As has so often been the case in Northern Ireland it seems the journalists who ask the most difficult questions are those who receive the most hassle from the state and its security apparatuses. Ed Moloney, Liam Clarke and Kathryn Johnston prior to Suzanne Breen were hounded by the police. In their cases all three fought a determined action against police encroachment on journalistic sources and won the day.

If journalists gathering information to better inform the general public about their society, including the people that society outlaws, are forced to pass that information on to the state what possible chance of any of those outside the law coming forward with information that is essential for the enhancement of public understanding? Would society really be better off had Suzanne Breen not spoken to the Real IRA? As she argues ‘a new form of Section 31 won’t make the Real IRA go away, any more than the original affected the Provisionals’. Section 31 was the legislation which for long was used in the Irish Republic to censor Sinn Féin. It was a draconian power that kept the Irish public in a state of permanent ignorance about a problem that needed more rather than less information to solve it.

Commenting on the Moloney case of a decade ago Breen claimed that despite Moloney’s victory ‘the PSNI is pursuing the same strategy, against the same paper, with a different northern editor. It didn’t work then, and it certainly won’t work now.’ She went on to point out that over the years as a seasoned journalist she has interviewed people associated with many armed parties to the Northern conflict. No one from the state came harassing her. Why now?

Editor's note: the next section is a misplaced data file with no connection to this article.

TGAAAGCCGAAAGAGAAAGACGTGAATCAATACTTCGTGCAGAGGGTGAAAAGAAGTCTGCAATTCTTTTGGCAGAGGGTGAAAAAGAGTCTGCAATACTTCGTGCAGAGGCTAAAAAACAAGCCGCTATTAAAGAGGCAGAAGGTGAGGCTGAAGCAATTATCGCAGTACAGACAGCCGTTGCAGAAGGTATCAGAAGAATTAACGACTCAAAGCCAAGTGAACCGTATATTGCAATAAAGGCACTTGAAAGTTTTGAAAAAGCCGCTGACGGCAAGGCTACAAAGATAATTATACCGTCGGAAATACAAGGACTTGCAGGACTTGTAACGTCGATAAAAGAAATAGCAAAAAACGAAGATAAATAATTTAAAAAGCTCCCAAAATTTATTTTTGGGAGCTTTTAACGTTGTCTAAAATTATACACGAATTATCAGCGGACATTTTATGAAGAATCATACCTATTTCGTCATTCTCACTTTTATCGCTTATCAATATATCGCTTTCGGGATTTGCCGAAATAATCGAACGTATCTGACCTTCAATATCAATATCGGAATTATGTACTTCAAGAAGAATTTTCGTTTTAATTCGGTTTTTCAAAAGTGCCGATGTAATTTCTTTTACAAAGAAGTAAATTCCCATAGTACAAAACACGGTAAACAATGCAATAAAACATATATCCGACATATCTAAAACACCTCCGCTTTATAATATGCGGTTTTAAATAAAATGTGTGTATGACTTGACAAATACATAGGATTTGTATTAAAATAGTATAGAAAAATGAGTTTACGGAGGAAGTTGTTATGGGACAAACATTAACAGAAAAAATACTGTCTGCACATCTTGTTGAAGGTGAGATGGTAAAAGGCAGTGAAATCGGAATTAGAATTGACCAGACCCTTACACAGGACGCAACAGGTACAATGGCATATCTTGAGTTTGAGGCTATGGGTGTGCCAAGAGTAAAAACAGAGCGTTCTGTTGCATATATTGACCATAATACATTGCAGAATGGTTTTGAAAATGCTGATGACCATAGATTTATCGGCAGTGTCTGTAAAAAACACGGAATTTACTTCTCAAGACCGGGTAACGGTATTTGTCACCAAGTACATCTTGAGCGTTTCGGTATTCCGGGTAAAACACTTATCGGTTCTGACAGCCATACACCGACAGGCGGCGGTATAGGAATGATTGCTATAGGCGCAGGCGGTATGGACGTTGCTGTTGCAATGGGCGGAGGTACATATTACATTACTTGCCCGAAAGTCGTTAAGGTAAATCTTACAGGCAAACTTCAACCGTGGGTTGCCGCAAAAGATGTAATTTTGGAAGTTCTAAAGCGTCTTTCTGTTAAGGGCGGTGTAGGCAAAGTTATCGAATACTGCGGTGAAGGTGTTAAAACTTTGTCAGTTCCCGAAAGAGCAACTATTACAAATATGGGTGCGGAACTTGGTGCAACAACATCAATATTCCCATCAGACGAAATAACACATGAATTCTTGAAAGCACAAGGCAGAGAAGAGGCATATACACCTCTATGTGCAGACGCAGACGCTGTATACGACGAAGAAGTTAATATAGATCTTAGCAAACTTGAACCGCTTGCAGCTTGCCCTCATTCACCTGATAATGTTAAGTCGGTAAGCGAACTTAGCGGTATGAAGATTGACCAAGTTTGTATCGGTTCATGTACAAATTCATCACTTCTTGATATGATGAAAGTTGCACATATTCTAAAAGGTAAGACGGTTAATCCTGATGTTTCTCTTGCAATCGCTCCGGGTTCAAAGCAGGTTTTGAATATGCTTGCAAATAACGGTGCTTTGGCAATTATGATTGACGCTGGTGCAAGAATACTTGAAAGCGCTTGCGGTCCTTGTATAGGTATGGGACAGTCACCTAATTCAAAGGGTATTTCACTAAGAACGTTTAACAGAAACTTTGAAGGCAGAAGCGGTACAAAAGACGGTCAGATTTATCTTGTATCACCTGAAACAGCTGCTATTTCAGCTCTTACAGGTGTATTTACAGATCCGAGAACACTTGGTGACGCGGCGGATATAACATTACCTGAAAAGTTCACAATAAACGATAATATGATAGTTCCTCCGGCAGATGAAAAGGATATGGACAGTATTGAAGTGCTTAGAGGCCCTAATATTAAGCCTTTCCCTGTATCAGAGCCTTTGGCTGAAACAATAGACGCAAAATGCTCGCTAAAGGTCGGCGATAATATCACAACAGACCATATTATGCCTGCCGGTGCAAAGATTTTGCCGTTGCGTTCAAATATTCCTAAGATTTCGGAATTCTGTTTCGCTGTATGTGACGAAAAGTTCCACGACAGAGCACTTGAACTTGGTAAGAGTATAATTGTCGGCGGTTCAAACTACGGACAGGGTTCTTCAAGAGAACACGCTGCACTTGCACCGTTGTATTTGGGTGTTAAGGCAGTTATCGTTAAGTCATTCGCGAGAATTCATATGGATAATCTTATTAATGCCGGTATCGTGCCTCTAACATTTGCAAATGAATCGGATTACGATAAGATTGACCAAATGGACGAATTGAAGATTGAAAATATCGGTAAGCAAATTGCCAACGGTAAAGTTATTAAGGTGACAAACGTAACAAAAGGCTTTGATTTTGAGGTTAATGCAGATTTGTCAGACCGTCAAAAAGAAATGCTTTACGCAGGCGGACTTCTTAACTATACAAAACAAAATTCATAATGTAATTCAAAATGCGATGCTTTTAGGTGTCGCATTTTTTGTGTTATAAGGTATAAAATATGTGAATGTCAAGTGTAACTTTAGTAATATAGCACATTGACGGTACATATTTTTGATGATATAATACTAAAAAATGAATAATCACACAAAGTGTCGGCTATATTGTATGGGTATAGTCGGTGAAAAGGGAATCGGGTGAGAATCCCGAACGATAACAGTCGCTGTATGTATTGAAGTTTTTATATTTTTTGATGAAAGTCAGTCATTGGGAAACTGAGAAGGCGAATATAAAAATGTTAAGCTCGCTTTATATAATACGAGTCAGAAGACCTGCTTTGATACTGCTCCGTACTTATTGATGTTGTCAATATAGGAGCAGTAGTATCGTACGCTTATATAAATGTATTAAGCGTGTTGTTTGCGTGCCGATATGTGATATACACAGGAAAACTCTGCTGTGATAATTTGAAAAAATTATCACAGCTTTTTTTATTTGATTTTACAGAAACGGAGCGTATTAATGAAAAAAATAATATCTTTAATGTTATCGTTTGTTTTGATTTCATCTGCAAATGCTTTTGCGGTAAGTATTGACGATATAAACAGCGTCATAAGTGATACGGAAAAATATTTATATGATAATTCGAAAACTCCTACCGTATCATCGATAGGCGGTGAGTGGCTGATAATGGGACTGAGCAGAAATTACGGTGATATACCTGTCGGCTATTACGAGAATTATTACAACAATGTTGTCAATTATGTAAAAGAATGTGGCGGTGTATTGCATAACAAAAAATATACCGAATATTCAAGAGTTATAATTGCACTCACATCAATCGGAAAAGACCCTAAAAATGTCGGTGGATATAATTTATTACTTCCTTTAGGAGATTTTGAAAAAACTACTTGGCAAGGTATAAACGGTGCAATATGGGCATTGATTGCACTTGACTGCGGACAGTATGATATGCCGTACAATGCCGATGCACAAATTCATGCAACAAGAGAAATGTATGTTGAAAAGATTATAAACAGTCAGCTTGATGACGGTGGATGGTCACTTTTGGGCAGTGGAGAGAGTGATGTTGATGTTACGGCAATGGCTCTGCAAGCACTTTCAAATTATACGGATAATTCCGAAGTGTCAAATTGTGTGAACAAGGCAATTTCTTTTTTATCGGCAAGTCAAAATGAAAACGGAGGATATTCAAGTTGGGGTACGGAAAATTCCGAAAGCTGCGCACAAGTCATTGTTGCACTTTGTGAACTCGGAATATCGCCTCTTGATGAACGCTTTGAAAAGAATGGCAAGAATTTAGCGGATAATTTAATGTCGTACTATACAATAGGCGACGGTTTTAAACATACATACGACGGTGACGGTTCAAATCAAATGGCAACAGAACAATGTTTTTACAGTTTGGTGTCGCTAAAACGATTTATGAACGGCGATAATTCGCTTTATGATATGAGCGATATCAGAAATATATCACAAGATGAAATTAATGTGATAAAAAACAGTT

Given that there is no information other than what she has already placed in the public domain that she can give to the police –– or should provide given that the only information she acquired was in her capacity as a journalist, and that should always remain off limits to the state –– the police investigation may have resulted from Martin McGuinness’s comments being interpreted as political pressure. If I am mistaken and Martin McGuinness opposes the PSNI concentration on Suzanne Breen then we can expect him to denounce it. So far he has not.

In an era much heralded as a new beginning, where political policing was supposed to have been a thing of the past there has been a strengthening of the type of powers long associated exclusively with political policing, including the use of 28-day detention period for people being questioned in police custody and the construction of a ‘supergrass’ unit in Maghaberry prison. This situation is exacerbated by the renewed assault on journalism.

The Sunday Tribune is backing its northern editor. Editor Nóirín Hegarty said: ‘this paper fully supports its northern editor. Our stories were clearly in the public interest. We stand firm in upholding journalistic ethics and the protection of sources, and we will continue to do so to the highest level.’

The National Union of Journalists is doing likewise. Its General Secretary Jeremy Dear commented: ‘if the police and security services believe they can force journalists to become part of intelligence-gathering operations, the very future of independent journalism will be put at risk.’

Professor Brice Dixon of Queen’s University’s Law School, and long the head of the Northern Ireland Human Rights Commission, added his shoulder to the wheel: ‘It’s essential to the running of a healthy democracy that investigative journalists be allowed to go about their perfectly lawful activities without being impeded or constrained by police. What the PSNI are proposing to do is, in my view, a perversion of the Terrorism Act.’

Journalists and anti-censorship activists everywhere should rally behind this robust position and ensure that Suzanne Breen is not marginalised and subject to punitive sanction by the state. She has been an outstanding journalist in her coverage of the Northern Irish conflict. With those formerly on the receiving end of British state censorship now seemingly calling for more of it, journalists more than ever are left to defend the pass which the state should not be allowed to breach. Fearless journalists like Suzanne Breen cannot be allowed to become isolated and left to defend that pass on their own.

Anthony McIntyre is a former IRA prisoner and the author of Good Friday, The Death of Irish Republicanism